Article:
If you run an image-heavy website, and you’re on a budget, Jetpack’s Photon module is an alternative to a fully fledged CDN.
5. Image Hosting Websites
One of the overlooked alternatives of a CDN includes image hosting websites.
6. Free Cloud Storage Services
Another great way to save server bandwidth is by using free cloud storage services. Say you have a couple of PDFs or video available for direct download. Hosting them on your server would consume bandwidth.
A smart solution would be to use the various free cloud storage services. To share a file publicly, you can just generate a public URL of the file and paste it in your site.
Here are a couple of free cloud storage solutions:
Paid CDN Options for WordPress
#1 MAXCDN – MaxCDN present themselves as the experts in content delivery networks. They’re one of the most well-known names in the field.
They have a large number of server locations that distributed across the US, South America Europe, Asia, and Australia.
Customer dashboard is easy to navigate, and you get an enormous amount of control over how your website content is hosted. This includes a content provision, purge controls, usage reports, and content caching settings. They offer free test accounts and a 30-day money back guarantee.
Price: from $9/mo | More Information
#2 KEYCDN – KeyCDN is available on a pay-as-you-go pricing structure. This means there’s no monthly fee. You only pay for the data you transfer.
Their network of servers spans the four main regions of the globe, US, South America Europe, Asia, and Australia. Thanks to the real-time reporting, you can instantly see how the service is performing and how much data you are using.
Price: $0.04/first 10TB | More Information
#3 MICROSOFT AZURE CDN is a global delivery network for high-bandwidth content. They offer multiple pricing plans to ensure you only pay for what you need. The free trial will help you get started.
This CDN integrates with other services from Azure. Like their Storage, Web Apps, and Media Services products.
Price: from $0.087/GB plus free trial with $200 of credit | More Information
#4 CDN77 aims to please both small to medium-sized website owners and larger, high traffic online properties.
To help you monitor performance CND77 offers a great set of reporting and analytics tools. CDN77 also integrates with WordPress caching plugins tools.
Price: from $35/TB | More Information
#5 CDNSUN has a total of 6 pricing plans that you can choose from. All plans use of the pay-per-GB pricing model. With no minimum traffic required, the Business plan costs $0.045 per GB spent with a maximum of 10 websites registered.
All of the plans offer an unlimited number of requests per website, with no recurring monthly fees to worry about.
All plans include the standard features. For example HTTP/2 protocol, streaming capabilities, 20 GB of storage, raw logs, free backups, DDoS protection, 24/7 support… You also have the option to choose the PoPs for your CDN service to focus on your market’s location.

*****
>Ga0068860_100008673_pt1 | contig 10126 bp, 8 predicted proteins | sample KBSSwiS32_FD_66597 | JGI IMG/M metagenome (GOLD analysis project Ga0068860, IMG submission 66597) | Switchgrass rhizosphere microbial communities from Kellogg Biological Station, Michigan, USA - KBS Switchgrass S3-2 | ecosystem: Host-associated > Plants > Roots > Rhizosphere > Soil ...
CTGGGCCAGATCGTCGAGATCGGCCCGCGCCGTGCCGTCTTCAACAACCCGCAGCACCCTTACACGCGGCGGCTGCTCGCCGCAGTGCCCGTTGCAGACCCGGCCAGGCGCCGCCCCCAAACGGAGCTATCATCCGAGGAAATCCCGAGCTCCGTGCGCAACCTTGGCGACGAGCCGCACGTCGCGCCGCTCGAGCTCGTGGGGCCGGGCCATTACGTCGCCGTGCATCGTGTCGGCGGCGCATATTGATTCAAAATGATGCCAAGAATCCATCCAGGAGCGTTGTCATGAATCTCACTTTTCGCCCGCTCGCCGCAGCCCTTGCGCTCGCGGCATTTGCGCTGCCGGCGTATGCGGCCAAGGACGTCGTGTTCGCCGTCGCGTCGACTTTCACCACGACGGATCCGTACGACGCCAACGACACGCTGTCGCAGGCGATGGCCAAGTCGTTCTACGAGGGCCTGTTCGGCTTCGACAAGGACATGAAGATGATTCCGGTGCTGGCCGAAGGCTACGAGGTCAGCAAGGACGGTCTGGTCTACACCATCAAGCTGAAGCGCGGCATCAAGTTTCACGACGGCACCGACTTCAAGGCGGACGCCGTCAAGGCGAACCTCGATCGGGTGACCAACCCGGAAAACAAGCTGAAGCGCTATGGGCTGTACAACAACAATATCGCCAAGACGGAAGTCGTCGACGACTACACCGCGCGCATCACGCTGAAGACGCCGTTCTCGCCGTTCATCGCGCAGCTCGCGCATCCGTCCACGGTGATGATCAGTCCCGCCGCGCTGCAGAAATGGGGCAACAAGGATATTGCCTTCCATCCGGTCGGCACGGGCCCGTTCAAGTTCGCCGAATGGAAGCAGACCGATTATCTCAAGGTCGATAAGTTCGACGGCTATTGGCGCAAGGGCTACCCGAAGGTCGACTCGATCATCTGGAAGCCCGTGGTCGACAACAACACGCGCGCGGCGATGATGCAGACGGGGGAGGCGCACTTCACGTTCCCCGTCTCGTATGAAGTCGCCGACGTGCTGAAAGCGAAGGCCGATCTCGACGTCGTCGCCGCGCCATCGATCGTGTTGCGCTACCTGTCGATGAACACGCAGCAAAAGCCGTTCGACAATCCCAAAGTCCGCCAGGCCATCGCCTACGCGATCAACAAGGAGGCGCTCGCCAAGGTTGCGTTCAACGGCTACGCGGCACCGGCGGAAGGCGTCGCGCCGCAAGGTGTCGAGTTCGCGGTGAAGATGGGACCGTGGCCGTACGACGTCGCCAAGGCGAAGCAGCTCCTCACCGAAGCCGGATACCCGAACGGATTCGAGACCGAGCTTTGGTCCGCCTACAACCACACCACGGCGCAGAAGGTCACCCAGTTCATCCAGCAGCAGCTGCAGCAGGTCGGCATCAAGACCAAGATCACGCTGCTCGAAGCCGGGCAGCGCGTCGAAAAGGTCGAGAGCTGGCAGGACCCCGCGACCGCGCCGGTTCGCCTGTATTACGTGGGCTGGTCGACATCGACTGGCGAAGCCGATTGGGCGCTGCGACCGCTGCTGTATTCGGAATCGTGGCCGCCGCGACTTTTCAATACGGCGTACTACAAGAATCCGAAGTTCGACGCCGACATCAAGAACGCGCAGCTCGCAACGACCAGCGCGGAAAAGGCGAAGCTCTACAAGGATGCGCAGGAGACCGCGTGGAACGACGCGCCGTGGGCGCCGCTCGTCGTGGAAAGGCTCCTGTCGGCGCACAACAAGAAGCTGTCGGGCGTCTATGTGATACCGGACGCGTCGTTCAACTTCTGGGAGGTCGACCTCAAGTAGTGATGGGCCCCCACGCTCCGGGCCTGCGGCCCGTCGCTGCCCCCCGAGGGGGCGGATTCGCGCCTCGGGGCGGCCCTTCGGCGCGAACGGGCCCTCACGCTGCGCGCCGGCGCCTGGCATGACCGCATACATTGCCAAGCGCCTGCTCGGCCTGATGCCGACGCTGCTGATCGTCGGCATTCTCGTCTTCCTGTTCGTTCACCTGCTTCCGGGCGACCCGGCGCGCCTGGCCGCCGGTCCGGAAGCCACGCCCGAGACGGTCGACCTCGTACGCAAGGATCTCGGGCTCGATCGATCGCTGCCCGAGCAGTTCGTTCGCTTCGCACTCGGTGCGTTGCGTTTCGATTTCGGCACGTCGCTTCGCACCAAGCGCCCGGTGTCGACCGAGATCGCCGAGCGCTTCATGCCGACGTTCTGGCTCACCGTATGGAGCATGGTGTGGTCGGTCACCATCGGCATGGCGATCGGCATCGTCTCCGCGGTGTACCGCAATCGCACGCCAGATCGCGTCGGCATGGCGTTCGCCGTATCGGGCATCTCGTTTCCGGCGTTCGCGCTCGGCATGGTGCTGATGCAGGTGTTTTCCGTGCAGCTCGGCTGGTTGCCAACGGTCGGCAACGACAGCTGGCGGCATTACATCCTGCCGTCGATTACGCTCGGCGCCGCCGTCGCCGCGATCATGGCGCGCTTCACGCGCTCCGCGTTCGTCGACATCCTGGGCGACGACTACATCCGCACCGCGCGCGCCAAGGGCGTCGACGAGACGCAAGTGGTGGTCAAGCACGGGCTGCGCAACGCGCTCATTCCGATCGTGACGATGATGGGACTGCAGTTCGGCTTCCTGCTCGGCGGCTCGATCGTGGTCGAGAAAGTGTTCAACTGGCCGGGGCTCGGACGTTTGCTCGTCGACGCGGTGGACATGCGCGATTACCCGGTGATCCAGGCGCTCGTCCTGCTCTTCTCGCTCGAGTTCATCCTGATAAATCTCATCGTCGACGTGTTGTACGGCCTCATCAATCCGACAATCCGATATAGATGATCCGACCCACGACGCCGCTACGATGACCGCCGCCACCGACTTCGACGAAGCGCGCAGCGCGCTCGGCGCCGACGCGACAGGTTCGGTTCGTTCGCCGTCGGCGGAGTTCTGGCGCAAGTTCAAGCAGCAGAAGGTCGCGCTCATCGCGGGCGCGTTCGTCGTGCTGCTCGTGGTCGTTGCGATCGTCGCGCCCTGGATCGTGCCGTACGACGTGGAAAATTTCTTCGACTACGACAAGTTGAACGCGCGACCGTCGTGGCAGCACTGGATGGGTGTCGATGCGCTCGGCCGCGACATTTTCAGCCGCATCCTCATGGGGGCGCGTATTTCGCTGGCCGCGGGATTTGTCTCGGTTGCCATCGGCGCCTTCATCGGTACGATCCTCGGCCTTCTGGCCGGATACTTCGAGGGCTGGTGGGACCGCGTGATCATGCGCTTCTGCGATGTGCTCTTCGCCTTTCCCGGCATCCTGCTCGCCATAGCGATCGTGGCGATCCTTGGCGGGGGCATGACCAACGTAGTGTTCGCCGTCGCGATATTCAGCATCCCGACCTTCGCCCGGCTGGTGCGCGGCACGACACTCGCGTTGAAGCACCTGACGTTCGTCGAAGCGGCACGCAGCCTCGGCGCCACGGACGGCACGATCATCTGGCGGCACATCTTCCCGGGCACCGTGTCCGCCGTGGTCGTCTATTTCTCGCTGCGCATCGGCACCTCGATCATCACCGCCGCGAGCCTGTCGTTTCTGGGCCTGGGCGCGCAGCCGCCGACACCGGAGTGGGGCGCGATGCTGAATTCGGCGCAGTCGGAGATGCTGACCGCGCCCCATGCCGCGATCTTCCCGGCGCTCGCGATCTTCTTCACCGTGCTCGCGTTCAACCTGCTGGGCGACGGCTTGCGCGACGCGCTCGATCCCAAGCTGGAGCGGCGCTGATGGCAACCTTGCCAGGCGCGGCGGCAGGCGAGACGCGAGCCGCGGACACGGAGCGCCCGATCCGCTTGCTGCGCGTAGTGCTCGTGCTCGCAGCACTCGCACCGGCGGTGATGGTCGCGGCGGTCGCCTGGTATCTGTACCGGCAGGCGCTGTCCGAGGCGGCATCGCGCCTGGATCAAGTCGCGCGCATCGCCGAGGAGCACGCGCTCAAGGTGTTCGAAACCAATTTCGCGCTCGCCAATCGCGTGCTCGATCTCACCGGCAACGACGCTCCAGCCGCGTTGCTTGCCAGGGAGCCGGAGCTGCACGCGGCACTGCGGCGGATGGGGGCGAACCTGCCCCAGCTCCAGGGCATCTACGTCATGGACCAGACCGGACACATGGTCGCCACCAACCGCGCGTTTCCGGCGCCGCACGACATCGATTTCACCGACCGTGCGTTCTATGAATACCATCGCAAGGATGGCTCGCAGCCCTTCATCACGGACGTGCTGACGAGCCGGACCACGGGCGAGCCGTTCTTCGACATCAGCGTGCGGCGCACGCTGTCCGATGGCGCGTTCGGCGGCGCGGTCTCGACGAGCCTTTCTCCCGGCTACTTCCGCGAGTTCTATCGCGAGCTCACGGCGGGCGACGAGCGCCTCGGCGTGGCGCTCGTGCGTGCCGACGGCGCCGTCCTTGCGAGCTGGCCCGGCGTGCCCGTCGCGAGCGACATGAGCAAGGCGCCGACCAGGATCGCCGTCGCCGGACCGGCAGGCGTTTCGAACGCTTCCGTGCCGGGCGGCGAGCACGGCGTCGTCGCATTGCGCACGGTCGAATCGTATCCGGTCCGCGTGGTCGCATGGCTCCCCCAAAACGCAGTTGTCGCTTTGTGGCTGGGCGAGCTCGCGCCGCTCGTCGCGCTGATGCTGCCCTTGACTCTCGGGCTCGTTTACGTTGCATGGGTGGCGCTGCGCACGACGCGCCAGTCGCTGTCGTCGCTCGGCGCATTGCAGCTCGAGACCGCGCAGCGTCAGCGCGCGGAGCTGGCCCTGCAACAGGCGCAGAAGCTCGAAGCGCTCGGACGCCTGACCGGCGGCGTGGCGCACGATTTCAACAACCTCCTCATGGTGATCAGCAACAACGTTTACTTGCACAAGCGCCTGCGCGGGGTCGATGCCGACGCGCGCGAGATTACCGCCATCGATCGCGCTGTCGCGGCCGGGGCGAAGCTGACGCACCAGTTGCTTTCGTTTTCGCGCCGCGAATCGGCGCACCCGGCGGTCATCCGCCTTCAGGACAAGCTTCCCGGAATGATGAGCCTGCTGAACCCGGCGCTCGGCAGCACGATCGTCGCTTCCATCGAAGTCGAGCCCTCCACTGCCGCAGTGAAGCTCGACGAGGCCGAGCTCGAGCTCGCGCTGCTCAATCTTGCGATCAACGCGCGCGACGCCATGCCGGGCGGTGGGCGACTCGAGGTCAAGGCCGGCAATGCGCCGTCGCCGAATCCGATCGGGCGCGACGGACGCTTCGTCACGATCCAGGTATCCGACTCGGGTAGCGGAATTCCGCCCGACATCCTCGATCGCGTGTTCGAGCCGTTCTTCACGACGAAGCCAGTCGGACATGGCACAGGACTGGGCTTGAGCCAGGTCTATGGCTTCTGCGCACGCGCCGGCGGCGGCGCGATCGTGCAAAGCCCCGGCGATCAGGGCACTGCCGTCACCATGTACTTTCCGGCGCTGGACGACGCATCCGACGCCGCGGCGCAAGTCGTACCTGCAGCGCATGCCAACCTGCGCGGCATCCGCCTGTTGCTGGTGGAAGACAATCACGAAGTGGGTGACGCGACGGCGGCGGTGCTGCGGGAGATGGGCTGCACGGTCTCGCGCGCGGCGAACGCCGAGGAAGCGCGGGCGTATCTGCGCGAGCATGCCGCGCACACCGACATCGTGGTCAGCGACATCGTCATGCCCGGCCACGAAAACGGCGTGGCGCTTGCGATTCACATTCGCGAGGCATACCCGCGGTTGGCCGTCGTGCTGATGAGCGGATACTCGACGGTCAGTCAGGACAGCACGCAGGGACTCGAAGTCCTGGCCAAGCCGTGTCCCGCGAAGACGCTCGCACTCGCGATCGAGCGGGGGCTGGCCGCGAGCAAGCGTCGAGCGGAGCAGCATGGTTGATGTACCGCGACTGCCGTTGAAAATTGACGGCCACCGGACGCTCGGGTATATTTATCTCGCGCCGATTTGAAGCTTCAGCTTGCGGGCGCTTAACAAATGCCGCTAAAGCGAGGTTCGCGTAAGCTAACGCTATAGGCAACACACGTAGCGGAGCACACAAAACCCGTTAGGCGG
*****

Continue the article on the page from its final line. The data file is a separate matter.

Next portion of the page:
Price: from $0.033 per spent GB | More Information
How to Choose Right CDN For WordPress Website?
Knowing your website’s specific needs is key to choosing proper CDN. Before signing up for a CDN, it’s important to have a clear outline of what you need.
1.Bandwidth Needs – What are your bandwidth needs? Are you going to use 20GB per month or 20TB per month?
To find your bandwidth usage, login to your web host to access your bandwidth stats. If your site gets little traffic, it might not be worth signing up for a premium CDN. A free service, such as Photon by Jetpack or CloudFlare’s free service will suffice.
When you are delivering about 500GB per month of traffic, it makes sense to offload those hits to a CDN.
If you provide videos, podcasts, music, large images, and software downloads, a CDN will ensure your visitors can access your media quickly.
2. Network Performance – Where are your users located? How many servers do you expect a CDN to have, and where?
If the majority of visitors to your site is based in the US, it makes sense to go with a CDN with servers spread across that region.
However, if you have a range of visitors from across the US, Europe, and Asia, it would be better for your content to be available on servers in those regions.
It’s also important to note whether a CDN offers a push or pull service. A push CDN works very much like a secondary server. The user uploads content directly to the CDN (automatically or manually) and links to it.
With a pull CDN, the site owner leaves the content on their server and rewrites their URLs to point to the CDN. When asked for a particular file, the CDN will first go to the original server, pull the file and serve it. The CDN then caches that file until it expires.
3. Technology – Do you require streaming downloads, such as video, audio or software downloads? Do you run a gaming website?
Some CDNs, like CDN77, offer services intended to support streaming. Also, check whether a CDN offers quality analytics and real-time monitoring features.
4. Support – Support is an extremely important aspect. What kind of support do you expect from a CDN?
It’s easy to check what kind of support is on hand, whether it be live chat or email support. Some CDNs offer technical assistance over the phone.
5. Price – How much are you willing to spend?
There are vast differences in cost from one CDN to the next, and plans differ from pay-as-you-go to monthly accounts with set features. The price you pay will depend on the CDN plan that best meets your needs and how much traffic lands on your site.